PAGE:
Dictator’s son winner of Togo election

Lome–Togo’s election commission on Saturday declared the son of the country’s late dictator winner of the presidential race, extending the family’s rule into a fifth decade in a deep blow to Togo’s opposition, which vowed to take to the streets in protest.

Provisional results indicate President Faure Gnassingbe won 1.2 million votes, representing 60.9 percent of the roughly 2 million votes cast in the tiny country, said Issifou Tabiou, the head of the election body.

Opposition leader Jean-Pierre Fabre, who had earlier accused the ruling party of rigging the election, received 692,584 votes, or 33.9 percent.

As it became clear that the opposition had lost and Gnassingbe would get a second term, Fabre led a group of around 200 protesters to a downtown square where they were pushed back by anti-riot police who fired tear gas, said witnesses and a police spokesman.

The contentious election is only the second since the death of Eyadema Gnassingbe, who grabbed power in a 1967 coup and ruled for 43 years, only for his son to seize power upon the dictator’s death in 2005. The younger Gnassinge went on to win elections that same year that were widely viewed as rigged.

Pro-Gnassingbe soldiers openly intimidated voters at polling stations and in several instances opened fire with live ammunition before stealing the ballot box, according to a report by Amnesty International.

Although the opposition has claimed that this election was rigged, international observers said earlier they have not seen overt evidence of fraud. But they say there is evidence that the ruling party tried to buy off voters.

During campaign rallies, opposition supporters chanted "We were not paid to be here"–a jab at Gnassingbe who they accuse of handing out cash and bags of rice to supporters.

Election monitors from the European Union’s observation mission were present in at least four different regions of the country when members of the ruling party handed out rice at a cost three to four times less than at the market, according to the mission’s preliminary report released Saturday. The cheaper rice has been nicknamed "Faure Rice."

The district by district results indicated that turnout was in the 70 to 80 percent in the north of the country, where Eyadema Gnassingbe was born and which has traditionally voted for the ruling party. By contrast, voter turnout was woefully low in the south and in the capital, which is the opposition’s stronghold.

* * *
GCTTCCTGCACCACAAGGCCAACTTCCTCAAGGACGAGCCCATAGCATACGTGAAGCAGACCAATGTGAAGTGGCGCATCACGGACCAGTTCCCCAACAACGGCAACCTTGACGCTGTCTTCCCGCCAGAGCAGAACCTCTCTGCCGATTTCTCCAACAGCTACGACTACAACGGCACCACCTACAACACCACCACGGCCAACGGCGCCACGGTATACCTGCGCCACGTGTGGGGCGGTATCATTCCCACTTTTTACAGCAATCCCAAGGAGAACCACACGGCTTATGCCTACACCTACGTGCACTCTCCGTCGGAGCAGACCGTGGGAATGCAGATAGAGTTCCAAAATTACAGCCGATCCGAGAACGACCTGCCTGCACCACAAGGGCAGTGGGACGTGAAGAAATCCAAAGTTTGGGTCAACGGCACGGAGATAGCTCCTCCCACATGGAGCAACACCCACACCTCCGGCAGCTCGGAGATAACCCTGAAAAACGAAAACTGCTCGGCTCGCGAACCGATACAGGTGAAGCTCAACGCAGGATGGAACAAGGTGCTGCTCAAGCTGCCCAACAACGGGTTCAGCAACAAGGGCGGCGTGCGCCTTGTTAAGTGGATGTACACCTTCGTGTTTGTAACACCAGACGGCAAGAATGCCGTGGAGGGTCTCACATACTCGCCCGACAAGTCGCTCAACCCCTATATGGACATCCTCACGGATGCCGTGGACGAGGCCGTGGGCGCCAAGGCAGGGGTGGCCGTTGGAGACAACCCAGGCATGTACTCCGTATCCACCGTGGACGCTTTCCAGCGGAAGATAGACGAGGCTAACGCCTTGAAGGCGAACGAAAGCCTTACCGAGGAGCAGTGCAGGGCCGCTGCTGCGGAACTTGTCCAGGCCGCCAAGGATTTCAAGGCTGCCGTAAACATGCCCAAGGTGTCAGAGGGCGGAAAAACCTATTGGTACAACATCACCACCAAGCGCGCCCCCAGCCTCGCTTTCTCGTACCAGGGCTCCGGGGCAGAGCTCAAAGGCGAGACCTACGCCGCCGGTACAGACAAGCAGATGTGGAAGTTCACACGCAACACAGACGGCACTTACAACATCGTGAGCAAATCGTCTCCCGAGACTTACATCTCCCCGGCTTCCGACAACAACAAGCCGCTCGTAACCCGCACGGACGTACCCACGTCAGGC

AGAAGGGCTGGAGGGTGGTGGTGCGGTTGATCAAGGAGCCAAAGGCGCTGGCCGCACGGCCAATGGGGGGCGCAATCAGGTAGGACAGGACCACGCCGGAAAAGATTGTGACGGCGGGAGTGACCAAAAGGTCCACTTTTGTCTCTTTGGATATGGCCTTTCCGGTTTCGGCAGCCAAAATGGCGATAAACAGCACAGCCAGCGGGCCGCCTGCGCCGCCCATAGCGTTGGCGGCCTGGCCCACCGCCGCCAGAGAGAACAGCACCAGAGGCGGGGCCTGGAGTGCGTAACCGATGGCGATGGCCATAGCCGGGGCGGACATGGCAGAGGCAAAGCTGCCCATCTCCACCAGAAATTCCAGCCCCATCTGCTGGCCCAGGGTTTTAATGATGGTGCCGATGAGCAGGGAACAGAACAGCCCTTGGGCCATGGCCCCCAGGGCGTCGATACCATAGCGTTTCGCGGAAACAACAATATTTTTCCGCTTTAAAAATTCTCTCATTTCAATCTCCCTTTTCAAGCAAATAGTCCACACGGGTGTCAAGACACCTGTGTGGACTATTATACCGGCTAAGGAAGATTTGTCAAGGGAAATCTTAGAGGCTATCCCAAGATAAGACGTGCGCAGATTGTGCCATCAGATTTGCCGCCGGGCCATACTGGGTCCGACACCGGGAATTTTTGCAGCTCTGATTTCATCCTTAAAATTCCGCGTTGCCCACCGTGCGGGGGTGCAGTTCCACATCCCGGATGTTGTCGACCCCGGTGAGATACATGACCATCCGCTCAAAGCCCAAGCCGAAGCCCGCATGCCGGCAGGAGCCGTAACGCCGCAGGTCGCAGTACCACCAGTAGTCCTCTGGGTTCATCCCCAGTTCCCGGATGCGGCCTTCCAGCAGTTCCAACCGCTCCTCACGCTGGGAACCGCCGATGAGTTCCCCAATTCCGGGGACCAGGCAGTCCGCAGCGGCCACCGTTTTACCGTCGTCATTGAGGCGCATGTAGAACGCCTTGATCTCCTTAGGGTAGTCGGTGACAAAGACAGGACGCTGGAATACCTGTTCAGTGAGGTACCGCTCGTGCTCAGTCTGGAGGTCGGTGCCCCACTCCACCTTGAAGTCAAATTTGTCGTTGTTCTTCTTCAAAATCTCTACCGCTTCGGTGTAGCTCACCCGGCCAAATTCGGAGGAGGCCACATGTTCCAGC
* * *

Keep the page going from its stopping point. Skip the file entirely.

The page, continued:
Jean-Claude Homawoo, the vice president of the election commission who is a member of the top opposition party, said that voters are so used to elections being rigged in Togo that they gave up hope just when their vote may have counted.

"It’s the effect of successive failure. So many times we went and voted in elections we knew we had won, only for the opposite result to be declared. So people have become tired. They don’t believe their vote counts anymore."

Gnassingbe’s spokesman Pascal Bodjona waved off claims that the ruling party had tried to buy the vote, saying that people who favor Gnassingbe’s policies had donated bags of rice, campaign T-shirts and other goods that were later distributed. He called the opposition "bad losers."

The election commission reached an impasse on the day of the vote Thursday after the opposition, backed by international observers, demanded that votes be sent from individual polling stations by a satellite-based system believed to be tamperproof.

A tense standoff ensued, but even once they had agreed to use the satellite system and the results began trickling in from across the small West African nation, several of the machines broke.

Tabiou, head of the election commission, called on the directors of the country’s 35 voting districts to travel to the capital with the physical proof of the votes cast in their regions.

From morning until late at night on Saturday, the commissioners sat around a large table in a conference room as the representatives of each district presented their results. In the early afternoon, two opposition-allied commissioners stormed out of the room, slamming the door behind them.

"I would have like to be able to say that, I, Jean-Claude Codjo, election commissioner, agree that this election is free and fair," he said. "But we are only being allowed to see a synthesis. I have no way of knowing if these numbers that are being read out are real. I say ‘no.’ I cannot accept this," said Codjo as he left the parking lot.

The satellite-system would have allowed the results from each of roughly 5,900 polling stations to be sent directly to the election commission’s headquarters in Lome. By contrast each of the 35 districts whose results were being read out were an aggregate of dozens, sometimes hundreds, of individual polling stations.

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